July 13, 2021
SEO Building Blocks: A Pocket Guide to SEO Basics
Last week was a fun one. Not only did we introduce a new team member and addition to our content team, HaleyMikel P, but we got to enjoy her post about mid-year optimization. This week she’s back again and she’s brought some SEO fundamentals with her. Enjoy!
Whether you’re just getting started in your SEO journey or you want to refresh your existing framework, knowing the fundamentals and up-to-date SEO trends is where you’ll need to begin.
Now, if you’re like a lot of people, SEO—and technology in general—can seem intimidating and maybe a little out of reach. But, fear not, this doesn’t have to be true for you. To clear things up, let’s break down the concept and build it back up again.
Okay, let’s start with the basics. What is SEO?
SEO, or Search Engine Optimization, is the process of increasing the quantity and quality of website traffic and, in turn, increasing exposure to your brand through search engine results.
Through a process called Crawling and Indexing, search engines process, catalog, and organize all of the content on the Internet to be able to best match it to a search and populate the most relevant results. What this means in simple terms is that to maximize the amount of traffic your website receives, you’ll want to categorize it by carefully selecting your keywords.
For example, let’s say you just arrived for your weekend getaway and realized you didn’t pack your swimsuit. Bummer, right?! We’ve all been there. Luckily, you don’t have to spend hours scouring the Internet for a replacement. You can type in “San Diego swimsuit,” and the search engine does the job for you. It brings up a list of stores that sell swimming suits instead of links to websites that might have what you’re looking for.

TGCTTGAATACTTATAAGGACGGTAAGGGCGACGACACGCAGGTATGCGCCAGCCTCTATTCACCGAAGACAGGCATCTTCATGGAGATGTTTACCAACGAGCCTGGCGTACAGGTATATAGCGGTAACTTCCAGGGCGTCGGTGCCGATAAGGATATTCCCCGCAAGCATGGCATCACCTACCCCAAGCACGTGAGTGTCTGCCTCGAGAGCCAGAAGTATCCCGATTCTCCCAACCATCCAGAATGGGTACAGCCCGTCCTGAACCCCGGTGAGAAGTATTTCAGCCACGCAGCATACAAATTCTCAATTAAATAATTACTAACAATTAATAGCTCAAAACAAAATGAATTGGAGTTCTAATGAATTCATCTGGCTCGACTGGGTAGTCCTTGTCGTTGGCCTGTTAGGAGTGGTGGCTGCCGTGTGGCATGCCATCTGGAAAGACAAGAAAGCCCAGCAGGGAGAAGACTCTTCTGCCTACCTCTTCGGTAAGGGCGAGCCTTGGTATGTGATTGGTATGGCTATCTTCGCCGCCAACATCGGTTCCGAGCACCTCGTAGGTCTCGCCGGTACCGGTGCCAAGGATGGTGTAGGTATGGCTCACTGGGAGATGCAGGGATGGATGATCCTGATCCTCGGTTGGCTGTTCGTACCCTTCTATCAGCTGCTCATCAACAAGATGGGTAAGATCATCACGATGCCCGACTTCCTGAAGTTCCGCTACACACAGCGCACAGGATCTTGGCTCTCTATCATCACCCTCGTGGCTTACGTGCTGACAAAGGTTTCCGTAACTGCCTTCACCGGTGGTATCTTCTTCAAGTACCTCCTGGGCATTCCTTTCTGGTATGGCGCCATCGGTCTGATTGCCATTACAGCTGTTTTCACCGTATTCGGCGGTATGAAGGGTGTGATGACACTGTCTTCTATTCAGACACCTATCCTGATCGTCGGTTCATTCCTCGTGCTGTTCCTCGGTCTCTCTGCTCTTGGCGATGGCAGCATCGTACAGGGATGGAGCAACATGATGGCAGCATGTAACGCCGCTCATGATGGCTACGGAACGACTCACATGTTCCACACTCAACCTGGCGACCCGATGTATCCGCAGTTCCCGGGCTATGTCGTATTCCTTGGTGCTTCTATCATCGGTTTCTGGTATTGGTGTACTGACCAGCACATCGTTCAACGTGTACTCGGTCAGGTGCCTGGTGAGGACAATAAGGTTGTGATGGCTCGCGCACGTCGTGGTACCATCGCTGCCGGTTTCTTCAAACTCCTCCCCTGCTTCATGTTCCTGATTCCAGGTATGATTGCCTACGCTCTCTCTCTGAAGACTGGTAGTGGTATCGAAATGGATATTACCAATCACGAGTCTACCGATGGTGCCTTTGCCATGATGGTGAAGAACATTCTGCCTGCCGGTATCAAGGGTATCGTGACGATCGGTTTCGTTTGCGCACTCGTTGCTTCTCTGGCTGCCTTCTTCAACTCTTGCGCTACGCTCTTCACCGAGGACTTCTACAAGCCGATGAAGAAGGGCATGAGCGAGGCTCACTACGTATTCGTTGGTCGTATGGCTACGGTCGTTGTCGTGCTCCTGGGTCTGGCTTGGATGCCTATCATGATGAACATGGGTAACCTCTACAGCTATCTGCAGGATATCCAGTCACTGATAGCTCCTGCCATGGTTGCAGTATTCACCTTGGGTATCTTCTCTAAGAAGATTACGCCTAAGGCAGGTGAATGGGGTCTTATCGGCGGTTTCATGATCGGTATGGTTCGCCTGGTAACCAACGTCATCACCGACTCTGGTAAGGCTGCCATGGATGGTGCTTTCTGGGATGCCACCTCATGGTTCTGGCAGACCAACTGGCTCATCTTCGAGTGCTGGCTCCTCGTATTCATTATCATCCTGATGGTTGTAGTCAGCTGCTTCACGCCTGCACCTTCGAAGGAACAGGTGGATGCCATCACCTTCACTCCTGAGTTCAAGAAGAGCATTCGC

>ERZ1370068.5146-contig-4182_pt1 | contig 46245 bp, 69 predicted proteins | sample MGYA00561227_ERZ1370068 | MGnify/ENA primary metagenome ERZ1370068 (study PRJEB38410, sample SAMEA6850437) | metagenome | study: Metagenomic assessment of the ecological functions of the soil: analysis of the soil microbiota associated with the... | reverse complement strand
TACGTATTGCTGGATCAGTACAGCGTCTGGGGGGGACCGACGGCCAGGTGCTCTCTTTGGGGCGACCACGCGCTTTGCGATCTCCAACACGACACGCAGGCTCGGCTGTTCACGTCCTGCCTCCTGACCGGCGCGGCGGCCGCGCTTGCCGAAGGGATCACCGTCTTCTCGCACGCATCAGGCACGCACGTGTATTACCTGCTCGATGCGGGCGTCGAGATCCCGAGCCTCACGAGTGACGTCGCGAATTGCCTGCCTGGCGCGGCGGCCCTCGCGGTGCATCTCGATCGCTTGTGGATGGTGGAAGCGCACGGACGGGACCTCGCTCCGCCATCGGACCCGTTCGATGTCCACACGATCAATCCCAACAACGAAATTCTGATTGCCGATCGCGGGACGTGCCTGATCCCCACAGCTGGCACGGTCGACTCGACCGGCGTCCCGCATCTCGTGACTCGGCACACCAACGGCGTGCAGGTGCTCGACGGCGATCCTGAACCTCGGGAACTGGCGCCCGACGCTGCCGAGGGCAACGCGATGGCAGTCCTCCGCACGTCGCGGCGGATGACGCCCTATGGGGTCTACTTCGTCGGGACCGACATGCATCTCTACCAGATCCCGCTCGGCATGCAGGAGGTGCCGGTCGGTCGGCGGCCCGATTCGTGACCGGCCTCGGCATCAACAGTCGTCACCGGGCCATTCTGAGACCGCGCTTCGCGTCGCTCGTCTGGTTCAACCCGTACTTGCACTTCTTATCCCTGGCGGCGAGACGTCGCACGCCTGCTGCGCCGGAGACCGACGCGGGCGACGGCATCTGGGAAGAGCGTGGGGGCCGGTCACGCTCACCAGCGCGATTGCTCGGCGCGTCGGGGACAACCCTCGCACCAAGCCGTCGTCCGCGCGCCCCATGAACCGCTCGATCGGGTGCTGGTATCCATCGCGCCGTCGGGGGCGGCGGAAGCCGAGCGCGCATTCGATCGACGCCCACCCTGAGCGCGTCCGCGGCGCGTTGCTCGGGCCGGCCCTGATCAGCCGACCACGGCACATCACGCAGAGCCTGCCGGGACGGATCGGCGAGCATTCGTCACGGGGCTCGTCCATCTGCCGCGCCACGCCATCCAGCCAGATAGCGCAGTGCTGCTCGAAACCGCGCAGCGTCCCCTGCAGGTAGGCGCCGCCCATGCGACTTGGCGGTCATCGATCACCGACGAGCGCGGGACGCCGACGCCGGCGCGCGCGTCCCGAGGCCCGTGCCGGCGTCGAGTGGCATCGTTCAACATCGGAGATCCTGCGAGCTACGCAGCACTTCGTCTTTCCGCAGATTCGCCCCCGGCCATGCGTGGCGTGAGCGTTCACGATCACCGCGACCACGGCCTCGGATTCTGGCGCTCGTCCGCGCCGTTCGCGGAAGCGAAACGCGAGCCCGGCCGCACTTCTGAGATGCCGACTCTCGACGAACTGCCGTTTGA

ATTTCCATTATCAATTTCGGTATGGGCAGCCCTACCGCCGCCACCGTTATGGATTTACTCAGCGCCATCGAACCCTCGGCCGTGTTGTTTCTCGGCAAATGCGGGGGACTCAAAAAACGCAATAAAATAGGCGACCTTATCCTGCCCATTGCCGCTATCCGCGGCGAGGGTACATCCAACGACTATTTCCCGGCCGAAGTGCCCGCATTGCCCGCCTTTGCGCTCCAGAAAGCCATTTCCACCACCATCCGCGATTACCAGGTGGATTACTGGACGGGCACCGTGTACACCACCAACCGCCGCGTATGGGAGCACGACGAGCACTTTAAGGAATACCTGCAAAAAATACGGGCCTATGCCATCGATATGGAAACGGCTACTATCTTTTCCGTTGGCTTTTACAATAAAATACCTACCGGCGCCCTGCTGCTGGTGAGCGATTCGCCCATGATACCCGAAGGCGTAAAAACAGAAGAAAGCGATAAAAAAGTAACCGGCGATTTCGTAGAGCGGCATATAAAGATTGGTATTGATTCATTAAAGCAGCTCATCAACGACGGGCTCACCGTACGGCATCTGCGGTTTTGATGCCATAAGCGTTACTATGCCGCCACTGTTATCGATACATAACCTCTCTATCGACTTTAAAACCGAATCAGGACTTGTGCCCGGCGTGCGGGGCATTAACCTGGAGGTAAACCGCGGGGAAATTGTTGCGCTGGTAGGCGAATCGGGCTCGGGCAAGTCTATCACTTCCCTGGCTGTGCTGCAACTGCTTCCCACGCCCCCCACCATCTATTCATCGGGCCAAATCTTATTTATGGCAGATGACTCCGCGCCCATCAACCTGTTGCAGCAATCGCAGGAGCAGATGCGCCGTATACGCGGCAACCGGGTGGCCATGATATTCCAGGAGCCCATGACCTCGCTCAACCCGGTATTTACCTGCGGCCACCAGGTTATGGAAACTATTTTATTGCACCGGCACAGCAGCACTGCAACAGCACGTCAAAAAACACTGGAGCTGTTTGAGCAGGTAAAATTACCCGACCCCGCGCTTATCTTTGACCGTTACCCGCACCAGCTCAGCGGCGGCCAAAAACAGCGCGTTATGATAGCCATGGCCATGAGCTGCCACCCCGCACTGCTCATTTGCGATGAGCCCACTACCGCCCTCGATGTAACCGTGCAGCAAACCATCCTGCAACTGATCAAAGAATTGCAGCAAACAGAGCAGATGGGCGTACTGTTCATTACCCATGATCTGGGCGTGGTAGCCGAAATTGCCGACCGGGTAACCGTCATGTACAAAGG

This process is simpler and more effective for the customer, but as an advertiser, is SEO a hassle and another thing to add to your marketing checklist? Or is it an asset?
If smart SEO tactics are used, the results can lead to a big ROI for your brand. Globally, nearly 93% of web traffic comes through search engines. That means that search results obtained organically cover a large amount of the digital landscape. Because the searches are so targeted, they’ll also receive more clicks than a pay-per-click ad would. This, again, highlights the importance of refining your choice of keywords. So, let’s get into that next.
What are keywords and how do you use them?
A keyword—or key phrase if it consists of multiple words— is the word (or words) that a search engine uses to rank your page to a specific category. It’s the word that describes your content most accurately and also what your customers will likely be typing into their search bars.
Picture this: You’ve always been creative and enjoy making artificial flowers. You’ve been getting a lot of requests for bouquets and decide it’s time to start really capitalizing on your budding flower business. To start, you create a website to aid with exposure and sales. There’s only one thing causing hesitation: You know flowers, not technology.